In the end, I prepared his lunch so he could mark that off his list.  That was really the only thing I could do to help him.  I spent time trying to decide if I could do anything else.  I ate a very quick breakfast and then I rushed out the door.  Did I even remember to pack my own lunch in that frenzy?!?!   

The truth was he was feeling overwhelmed that morning.  His plea for help became a guilt-ridden expectation and stayed that way until he decided to talk with me about it.  He owned what he was doing.  Even though I knew what he was doing, I still responded out of guilt and shame.  Time seemed to stand still long enough for us to talk through this.  The craziness of the morning looked quite comical then.  

Neil apologized and it was not an obligatory apology.  I know this for several reasons, one being he confessed it to me before I even had a chance to respond to his behavior.  He, in detail, was able to tell me what he did and why he did it.  He had searched his own heart.  It was a sincere apology that was only possible because of humility.  He took the courage to tell me that he was manipulating me even though he did not know if I would forgive him or throw his lunch plate at him.  These crazy, little moments are times of growth.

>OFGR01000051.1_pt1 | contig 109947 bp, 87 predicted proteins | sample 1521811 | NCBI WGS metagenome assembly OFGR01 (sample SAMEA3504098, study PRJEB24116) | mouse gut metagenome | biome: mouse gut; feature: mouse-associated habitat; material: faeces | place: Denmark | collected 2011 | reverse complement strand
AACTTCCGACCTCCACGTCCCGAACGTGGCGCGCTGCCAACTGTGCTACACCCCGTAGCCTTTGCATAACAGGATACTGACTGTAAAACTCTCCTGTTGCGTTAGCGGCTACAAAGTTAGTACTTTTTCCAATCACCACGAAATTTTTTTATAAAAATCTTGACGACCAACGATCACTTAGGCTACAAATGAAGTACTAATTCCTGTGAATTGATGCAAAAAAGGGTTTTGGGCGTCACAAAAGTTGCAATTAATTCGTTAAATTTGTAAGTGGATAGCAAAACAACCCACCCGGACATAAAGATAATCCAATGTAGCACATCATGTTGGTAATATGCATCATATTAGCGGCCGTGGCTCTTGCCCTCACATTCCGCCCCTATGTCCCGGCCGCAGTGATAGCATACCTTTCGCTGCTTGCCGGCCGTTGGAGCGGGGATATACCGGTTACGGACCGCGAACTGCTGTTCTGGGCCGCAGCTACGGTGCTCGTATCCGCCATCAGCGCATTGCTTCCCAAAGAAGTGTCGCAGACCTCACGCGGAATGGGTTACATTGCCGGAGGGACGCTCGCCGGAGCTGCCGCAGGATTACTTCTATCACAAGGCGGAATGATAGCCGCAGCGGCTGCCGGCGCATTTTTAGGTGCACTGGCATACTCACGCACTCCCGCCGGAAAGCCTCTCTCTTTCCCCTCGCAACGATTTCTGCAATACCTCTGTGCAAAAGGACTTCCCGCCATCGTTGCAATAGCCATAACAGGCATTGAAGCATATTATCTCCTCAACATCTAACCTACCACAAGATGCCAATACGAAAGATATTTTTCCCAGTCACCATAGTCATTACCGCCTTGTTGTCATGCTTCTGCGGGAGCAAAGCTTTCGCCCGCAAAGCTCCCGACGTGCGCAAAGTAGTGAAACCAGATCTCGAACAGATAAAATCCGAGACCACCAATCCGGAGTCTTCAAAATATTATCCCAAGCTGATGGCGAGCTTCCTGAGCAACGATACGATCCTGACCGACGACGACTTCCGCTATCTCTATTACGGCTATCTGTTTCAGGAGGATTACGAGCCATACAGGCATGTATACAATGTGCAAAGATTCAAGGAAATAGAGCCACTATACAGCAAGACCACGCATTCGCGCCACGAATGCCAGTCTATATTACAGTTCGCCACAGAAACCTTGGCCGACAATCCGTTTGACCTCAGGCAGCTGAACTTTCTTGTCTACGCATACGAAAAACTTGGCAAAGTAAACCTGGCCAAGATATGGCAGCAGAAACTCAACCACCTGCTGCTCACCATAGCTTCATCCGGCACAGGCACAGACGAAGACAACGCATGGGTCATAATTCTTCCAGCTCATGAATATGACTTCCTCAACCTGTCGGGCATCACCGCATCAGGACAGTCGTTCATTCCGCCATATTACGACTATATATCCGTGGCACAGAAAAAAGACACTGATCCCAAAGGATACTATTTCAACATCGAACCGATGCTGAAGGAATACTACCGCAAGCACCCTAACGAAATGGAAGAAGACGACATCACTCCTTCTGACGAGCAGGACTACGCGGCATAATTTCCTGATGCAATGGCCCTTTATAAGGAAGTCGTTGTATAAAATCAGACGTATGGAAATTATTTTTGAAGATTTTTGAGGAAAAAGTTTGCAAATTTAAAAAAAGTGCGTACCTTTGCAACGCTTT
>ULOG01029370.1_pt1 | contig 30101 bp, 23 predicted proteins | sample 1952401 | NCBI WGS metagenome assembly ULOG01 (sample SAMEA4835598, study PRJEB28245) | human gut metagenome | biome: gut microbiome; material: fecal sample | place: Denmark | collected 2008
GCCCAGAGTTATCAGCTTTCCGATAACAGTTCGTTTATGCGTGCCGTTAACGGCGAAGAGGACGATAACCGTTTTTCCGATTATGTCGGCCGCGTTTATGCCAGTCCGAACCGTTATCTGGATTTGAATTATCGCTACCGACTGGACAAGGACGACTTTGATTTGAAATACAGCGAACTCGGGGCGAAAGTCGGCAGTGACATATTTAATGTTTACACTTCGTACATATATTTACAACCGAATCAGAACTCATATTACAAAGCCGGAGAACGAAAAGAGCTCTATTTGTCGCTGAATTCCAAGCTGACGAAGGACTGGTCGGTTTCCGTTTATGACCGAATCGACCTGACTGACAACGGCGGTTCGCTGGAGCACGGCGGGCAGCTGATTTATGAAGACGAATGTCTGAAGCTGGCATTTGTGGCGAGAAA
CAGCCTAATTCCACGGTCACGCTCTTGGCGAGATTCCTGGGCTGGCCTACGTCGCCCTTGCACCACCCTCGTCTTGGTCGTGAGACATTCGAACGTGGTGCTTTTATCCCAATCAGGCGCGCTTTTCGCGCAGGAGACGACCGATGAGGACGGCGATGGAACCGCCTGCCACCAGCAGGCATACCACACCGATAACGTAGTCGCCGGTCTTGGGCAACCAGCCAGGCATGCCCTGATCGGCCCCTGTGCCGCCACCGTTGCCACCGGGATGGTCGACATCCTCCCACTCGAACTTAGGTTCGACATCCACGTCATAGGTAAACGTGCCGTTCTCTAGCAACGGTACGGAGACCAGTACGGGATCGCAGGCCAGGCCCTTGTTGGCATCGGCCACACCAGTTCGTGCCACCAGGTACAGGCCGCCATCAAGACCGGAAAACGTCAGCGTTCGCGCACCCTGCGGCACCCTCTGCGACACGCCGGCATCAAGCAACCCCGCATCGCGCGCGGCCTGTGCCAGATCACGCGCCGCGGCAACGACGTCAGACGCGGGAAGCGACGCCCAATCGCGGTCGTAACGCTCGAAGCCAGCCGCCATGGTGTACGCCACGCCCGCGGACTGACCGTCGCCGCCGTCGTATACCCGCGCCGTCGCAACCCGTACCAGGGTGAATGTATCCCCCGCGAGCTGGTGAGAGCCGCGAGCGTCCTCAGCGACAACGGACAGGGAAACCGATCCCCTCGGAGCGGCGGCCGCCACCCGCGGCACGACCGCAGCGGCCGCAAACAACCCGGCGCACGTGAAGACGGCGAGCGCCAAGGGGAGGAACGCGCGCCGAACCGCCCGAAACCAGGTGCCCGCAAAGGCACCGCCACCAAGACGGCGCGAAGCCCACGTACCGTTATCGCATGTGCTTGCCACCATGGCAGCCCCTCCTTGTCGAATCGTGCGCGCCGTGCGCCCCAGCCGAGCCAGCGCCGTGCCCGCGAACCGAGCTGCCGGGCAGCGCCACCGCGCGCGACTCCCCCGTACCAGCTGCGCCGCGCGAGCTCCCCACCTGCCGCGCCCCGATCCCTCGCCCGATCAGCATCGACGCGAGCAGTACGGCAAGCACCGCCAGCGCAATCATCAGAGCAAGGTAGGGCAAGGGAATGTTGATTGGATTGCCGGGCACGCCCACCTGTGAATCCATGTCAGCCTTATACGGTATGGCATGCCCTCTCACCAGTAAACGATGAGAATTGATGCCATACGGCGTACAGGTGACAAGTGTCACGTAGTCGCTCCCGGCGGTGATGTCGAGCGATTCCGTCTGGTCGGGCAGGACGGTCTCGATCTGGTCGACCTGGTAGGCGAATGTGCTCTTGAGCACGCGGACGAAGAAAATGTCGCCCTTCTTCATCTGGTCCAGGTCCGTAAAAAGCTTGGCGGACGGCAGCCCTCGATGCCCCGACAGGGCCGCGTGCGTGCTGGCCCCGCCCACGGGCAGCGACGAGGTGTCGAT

A conclusion from both of us… 

Neil could have held onto his little secret, and the situation would have remained unresolved. Melissa could have held a grudge, and the situation would have remained unresolved. Trust us, we do both. On the morning we’ve shared with you, we chose a different, better path together.  

Asking ourselves why we do the things we do helps us to see what is in our hearts.  Sometimes it reveals things that we need to ask forgiveness for.  Sometimes it reveals the need to offer forgiveness. Giving and receiving forgiveness is a gift of grace that causes wounds to heal and love to deepen and flourish.

-Neil and Melissa